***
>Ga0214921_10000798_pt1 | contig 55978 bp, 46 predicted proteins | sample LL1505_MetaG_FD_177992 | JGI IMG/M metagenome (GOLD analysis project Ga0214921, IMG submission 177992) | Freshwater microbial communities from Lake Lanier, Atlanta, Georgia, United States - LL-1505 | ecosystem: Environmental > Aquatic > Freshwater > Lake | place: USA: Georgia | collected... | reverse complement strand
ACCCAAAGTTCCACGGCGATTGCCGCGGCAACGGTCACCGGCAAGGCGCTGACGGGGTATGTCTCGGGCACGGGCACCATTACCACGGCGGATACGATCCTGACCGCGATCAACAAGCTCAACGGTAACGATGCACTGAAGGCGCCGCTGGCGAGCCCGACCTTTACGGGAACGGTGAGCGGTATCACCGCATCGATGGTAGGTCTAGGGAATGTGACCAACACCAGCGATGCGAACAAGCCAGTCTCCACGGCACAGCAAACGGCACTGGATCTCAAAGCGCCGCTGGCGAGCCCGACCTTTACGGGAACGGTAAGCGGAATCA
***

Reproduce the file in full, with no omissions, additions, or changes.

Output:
>Ga0214921_10000798_pt1 | contig 55978 bp, 46 predicted proteins | sample LL1505_MetaG_FD_177992 | JGI IMG/M metagenome (GOLD analysis project Ga0214921, IMG submission 177992) | Freshwater microbial communities from Lake Lanier, Atlanta, Georgia, United States - LL-1505 | ecosystem: Environmental > Aquatic > Freshwater > Lake | place: USA: Georgia | collected... | reverse complement strand
ACCCAAAGTTCCACGGCGATTGCCGCGGCAACGGTCACCGGCAAGGCGCTGACGGGGTATGTCTCGGGCACGGGCACCATTACCACGGCGGATACGATCCTGACCGCGATCAACAAGCTCAACGGTAACGATGCACTGAAGGCGCCGCTGGCGAGCCCGACCTTTACGGGAACGGTGAGCGGTATCACCGCATCGATGGTAGGTCTAGGGAATGTGACCAACACCAGCGATGCGAACAAGCCAGTCTCCACGGCACAGCAAACGGCACTGGATCTCAAAGCGCCGCTGGCGAGCCCGACCTTTACGGGAACGGTAAGCGGAATCA